Ethiopian FM congratulates new Egyptian counterpart

Ahram Online , Wednesday 18 Jun 2014

Tedros Adhanom stresses his commitment to a satisfactory use of the Nile's water in a telephone conversation with Egypt's newly appointed Foreign Minister Sameh Shoukry

Sameh Shoukry
Egypt's newly appointed Foreign Minister Sameh Shoukry (Photo: Al-Ahram)

Ethiopian Foreign Minister Tedros Adhanom called his Egyptian counterpart Sameh Shoukry on Tuesday and affirmed his commitment to a mutually satisfactory agreement over the use of the Nile's water.

Adhanom spoke by telephone to Shoukry, who was sworn in earlier on Tuesday as part of a partial cabinet reshuffle following the inauguration of new President Abdel-Fattah El-Sisi, to "congratulate him on his appointment," the senior Ethiopian diplomat said on his official Facebook page.

The Ethiopian minister also congratulated him on the African Union's decision to end Egypt's suspension from the 54-nation bloc that was imposed last July over what the grouping deemed an “unconstitutional” change of government. The move came in the aftermath of the military's ouster of elected Islamist president Mohamed Morsi amid massive protests against him.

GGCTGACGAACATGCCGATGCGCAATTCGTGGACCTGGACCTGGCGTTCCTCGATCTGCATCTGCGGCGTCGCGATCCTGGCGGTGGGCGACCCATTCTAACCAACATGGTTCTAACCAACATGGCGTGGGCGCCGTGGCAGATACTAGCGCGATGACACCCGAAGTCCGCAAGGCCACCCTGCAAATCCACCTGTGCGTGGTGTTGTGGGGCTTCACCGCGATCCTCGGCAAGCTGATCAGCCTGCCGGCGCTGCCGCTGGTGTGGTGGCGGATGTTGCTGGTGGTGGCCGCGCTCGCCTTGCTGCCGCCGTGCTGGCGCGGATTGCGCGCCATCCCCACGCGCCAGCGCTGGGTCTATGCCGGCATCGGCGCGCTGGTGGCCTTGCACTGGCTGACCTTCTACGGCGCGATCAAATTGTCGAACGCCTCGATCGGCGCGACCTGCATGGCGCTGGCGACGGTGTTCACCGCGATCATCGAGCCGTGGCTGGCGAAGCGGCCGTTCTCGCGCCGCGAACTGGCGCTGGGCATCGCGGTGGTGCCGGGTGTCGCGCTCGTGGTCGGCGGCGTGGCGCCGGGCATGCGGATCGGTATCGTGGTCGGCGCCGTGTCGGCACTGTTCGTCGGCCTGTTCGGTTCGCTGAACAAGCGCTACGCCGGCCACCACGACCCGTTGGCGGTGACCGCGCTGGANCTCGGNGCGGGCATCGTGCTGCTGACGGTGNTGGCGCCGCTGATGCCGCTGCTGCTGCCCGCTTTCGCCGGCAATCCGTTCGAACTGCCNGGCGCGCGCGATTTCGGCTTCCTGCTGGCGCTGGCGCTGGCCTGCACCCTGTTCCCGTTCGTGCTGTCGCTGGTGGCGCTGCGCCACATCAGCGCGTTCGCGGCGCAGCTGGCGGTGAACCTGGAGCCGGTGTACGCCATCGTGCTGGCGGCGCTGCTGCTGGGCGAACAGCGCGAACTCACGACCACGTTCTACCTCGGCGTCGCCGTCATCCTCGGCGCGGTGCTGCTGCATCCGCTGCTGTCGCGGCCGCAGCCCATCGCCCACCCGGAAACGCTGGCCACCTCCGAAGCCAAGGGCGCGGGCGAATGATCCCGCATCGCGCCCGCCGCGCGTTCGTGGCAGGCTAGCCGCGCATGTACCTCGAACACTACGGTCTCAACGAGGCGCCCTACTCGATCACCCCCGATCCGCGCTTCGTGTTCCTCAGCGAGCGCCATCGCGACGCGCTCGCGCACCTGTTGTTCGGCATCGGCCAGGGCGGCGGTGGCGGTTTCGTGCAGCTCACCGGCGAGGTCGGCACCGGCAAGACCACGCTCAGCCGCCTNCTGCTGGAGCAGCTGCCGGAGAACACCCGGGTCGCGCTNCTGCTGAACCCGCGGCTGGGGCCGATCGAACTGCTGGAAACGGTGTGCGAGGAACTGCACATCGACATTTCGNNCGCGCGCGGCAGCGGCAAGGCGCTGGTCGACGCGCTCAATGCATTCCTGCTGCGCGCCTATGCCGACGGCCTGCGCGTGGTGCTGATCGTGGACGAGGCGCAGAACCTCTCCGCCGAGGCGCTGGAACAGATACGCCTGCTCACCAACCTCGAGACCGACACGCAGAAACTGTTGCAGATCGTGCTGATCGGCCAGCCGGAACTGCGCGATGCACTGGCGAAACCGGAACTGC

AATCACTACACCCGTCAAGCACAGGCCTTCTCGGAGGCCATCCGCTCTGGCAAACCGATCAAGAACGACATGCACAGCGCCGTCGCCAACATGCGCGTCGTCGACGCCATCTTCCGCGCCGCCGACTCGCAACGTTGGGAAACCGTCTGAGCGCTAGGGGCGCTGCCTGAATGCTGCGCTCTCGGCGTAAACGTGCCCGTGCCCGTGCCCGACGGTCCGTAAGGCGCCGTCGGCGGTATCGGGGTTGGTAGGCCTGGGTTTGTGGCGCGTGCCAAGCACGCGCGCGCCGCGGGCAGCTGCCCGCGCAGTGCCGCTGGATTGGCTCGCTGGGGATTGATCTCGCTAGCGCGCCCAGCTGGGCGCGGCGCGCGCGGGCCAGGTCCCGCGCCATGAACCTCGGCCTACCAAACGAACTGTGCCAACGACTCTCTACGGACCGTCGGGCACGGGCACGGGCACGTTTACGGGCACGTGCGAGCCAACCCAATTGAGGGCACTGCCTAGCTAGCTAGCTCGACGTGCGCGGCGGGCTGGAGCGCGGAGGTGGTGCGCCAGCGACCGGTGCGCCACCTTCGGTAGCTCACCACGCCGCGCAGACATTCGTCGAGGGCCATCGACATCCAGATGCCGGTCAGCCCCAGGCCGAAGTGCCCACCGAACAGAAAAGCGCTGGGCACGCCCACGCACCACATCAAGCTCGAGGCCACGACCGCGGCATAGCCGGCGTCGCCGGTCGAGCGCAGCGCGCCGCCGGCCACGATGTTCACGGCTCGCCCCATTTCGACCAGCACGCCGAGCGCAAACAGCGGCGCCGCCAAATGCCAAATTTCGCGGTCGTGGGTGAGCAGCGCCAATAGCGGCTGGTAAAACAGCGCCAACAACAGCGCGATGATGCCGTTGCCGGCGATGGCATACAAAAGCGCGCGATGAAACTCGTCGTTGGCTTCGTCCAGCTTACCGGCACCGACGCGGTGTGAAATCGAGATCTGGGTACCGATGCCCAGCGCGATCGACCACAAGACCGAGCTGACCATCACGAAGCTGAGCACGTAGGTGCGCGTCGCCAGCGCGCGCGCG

In his call, Adhanom expressed "commitment to a win-win solution over the use of the Nile" as Cairo has repeatedly voiced alarm over Addis Ababa's construction of a giant multi-billion dollar hydroelectric dam on the river, Egypt's main source of potable water.

Egypt's foreign ministry also reported the call in a statement late on Tuesday.

Both diplomats discussed the development of bilateral relations, with the Ethiopian diplomat expressing interest in bolstering ties with Cairo, the ministry said in the statement.  

Egypt and Ethiopia will engage next week in an African Union summit meeting in Malabo, Equatorial Guinea, which Adhanom said will constitute "the start" of a "new era" of cooperation between the two African countries.

Both countries will reactivate a tripartite dialogue initiative, which also includes Sudan, after rounds of failed meetings to discuss the construction of the Renaissance Dam project, now over 30 percent complete.

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